Bruno, even with his criminal behavior, is a sympathetic character, plainly. This is due to the brilliance of Walker's portrayal and Hitchcock's direction. Guy's wife, while, of course, not deserving to be killed, is looked at as unsympathetic. We see her actions through Bruno's eyes. We see her as rather irresponsible and impetuous. Her flirty behavior, in spite of wearing those thick glasses, make her seem all the more bold and a bit stupid, even. She "eye flirts" with Bruno without a trace of fear. And it gets her followed and then killed.

Guy is boring. The wholesome "Mr. Perfect" All American tennis star is supremely uninteresting. He only IS interesting in his interactions with Bruno. One can easily surmise that there is sexual tension between the two. And Guy is suppressing his attraction/fascination because, well, that is what one DID in 1950. Another interpretation is that Guy is too un-self aware to understand his own feelings. So he rejects Bruno out of social convention. Homosexuality as an acceptable behavior/paradigm was completely unheard of in mainstream films of that time. Hitch got so much past the censors. What a genius.

by Brunoreply 6409/29/2013

Starts in 9 minutes.

by Brunoreply 6509/29/2013

R63, "Why don't you JUST GO...you've nothing to stay for, nothing to live for...look, so EEEEAAAASY..."

by Brunoreply 6609/29/2013

I couldn't help but notice, this time around, how much the currant pornstar Alexander Garrett looks like Farley Granger!! .. Check it out!

by Brunoreply 6709/29/2013

Sorry. Make that current, not currant.

by Brunoreply 6809/29/2013

But can we all agree that Farley was perfectly cast as the tennis playing love object?

Interesting to me that he was under contract to Selznick as Farley was the male version of Jennifer Jones' girl next door fevered sluttiness.

by Brunoreply 6909/29/2013

No one was ever as slutty as Jennifer Jones as Pearl in Duel in the Sun. Not good, mind you, but truly slutty. That was a really synthetic career.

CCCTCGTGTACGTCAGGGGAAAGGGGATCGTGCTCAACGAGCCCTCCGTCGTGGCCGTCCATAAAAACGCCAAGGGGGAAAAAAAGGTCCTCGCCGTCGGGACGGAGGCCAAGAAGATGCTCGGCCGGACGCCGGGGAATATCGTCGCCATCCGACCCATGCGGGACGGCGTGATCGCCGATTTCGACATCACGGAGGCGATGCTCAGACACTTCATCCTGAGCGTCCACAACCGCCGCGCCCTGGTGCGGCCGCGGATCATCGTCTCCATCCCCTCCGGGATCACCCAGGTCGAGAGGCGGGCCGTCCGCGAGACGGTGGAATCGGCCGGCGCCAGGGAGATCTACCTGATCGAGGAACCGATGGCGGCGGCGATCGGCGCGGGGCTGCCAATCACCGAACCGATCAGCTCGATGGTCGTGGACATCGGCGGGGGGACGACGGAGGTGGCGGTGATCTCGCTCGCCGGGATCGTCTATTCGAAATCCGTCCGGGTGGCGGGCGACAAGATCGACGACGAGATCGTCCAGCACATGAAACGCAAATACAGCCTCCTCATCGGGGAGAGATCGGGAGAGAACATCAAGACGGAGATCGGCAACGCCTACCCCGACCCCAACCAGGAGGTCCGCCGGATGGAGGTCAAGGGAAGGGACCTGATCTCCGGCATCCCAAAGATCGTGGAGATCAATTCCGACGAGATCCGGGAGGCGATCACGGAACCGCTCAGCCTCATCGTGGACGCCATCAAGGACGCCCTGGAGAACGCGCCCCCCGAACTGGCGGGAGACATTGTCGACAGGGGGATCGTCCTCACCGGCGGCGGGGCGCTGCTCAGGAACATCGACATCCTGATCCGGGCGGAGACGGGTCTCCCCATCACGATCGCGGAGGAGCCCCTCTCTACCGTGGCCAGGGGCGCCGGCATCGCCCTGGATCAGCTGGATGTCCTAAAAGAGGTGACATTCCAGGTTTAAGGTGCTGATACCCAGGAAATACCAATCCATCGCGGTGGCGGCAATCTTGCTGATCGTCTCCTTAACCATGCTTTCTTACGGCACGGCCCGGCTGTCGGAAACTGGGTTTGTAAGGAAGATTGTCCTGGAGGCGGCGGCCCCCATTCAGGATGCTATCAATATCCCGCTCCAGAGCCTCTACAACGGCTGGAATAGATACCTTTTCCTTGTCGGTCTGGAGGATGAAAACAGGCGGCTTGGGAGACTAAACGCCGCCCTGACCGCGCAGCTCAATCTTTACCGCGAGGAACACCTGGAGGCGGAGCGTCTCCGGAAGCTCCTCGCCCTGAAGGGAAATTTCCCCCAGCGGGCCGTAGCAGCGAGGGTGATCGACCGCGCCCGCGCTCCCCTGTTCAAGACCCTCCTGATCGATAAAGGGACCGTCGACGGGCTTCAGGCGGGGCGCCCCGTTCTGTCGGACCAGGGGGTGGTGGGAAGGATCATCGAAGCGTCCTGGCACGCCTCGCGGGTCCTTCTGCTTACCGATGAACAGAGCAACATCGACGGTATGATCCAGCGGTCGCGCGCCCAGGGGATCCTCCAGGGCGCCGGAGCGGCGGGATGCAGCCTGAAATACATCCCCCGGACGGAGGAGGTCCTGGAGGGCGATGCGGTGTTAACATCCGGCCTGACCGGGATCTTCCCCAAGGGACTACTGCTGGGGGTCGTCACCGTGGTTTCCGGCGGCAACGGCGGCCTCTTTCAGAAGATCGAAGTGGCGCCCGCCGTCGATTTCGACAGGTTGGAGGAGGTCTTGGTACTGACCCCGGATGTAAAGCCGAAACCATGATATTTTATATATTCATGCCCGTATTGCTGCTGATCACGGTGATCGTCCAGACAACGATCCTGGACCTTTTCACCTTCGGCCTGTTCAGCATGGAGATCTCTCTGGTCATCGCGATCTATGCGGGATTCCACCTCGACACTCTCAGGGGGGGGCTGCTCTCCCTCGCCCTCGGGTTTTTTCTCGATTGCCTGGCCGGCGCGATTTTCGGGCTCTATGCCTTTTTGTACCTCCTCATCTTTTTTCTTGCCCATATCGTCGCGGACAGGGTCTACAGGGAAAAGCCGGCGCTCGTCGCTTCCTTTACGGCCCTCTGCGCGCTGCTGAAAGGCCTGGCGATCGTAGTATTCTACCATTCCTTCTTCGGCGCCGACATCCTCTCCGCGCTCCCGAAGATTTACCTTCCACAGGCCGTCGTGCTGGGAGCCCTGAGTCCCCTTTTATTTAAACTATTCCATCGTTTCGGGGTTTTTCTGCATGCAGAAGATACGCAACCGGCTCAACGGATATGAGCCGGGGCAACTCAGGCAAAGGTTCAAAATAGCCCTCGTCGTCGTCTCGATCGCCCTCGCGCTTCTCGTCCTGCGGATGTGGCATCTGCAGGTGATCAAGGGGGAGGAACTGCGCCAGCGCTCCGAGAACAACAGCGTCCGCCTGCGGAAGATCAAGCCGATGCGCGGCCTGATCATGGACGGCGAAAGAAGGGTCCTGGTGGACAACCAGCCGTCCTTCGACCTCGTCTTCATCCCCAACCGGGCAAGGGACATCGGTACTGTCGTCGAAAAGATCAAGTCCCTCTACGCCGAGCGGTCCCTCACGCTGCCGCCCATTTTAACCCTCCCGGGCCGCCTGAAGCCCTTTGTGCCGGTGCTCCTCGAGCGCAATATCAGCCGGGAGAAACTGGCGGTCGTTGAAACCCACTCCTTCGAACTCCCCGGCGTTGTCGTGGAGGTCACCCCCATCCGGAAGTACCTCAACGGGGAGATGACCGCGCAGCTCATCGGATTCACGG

by Brunoreply 7009/29/2013

I would still maintain that there was something rather 1970s tacky TV movie-ish about Family Plot.

Comparing its working class milieu to earlier Hitchcocks isn't really fair.

by Brunoreply 7109/30/2013

Hitchcock initially wanted William Holden to play Guy, but Holden turned him down so Hitch went with Farley, whom he had worked with in Rope.

by Brunoreply 7209/30/2013

I remember when Family Plot was released (I was a pre-teen) and thought, even at that young age, it bore no resemblance to the work of Alfred Hitchcock. Silly and shallow, with bad 70's cinematography.

by Brunoreply 7309/30/2013

DOC'S JOY JUICE KILLED BOOZY HEARTBROKEN HITCHCOCK PSYCHO!

by Brunoreply 7409/30/2013

What a tacky article. "Doc's joy juice?" Bleeech.

Judy Garland used to drive around LA at night searching bars looking for Walker during the filming of The Clock. She understood, of course, his mental and addiction issues. He was a particular mess in 1944-45 (the time The Clock was in principal photography) since the break-up with Jones was still fresh. Funny and rather ironic that Judy would have been helping someone ELSE with those issues but at that time she was MGM's top money earner and was relatively stable. Vincente was directing, too, which helped HER stay on her game. Amazing that those stars were so messed up personally but, when the cameras rolled, it was absolute magic.

by Brunoreply 7509/30/2013

Amazing to think that The Clock was the ONLY non-musical Judy ever made for MGM. She was brilliant in it and the film was a huge hit.

I can't help but think that had LB thrown her a great drama every once in awhile, a film that would only take a few easy weeks to make, she would have been fresher and happier doing her musical films.

by Brunoreply 7609/30/2013

Bump.

I'm watching this right now, and I'm feeling horrible for Miriam. I never knew she was played by Kasey Rogers, perhaps better known for playing Louise Tate.

Farley was hot.

by Brunoreply 7710/02/2014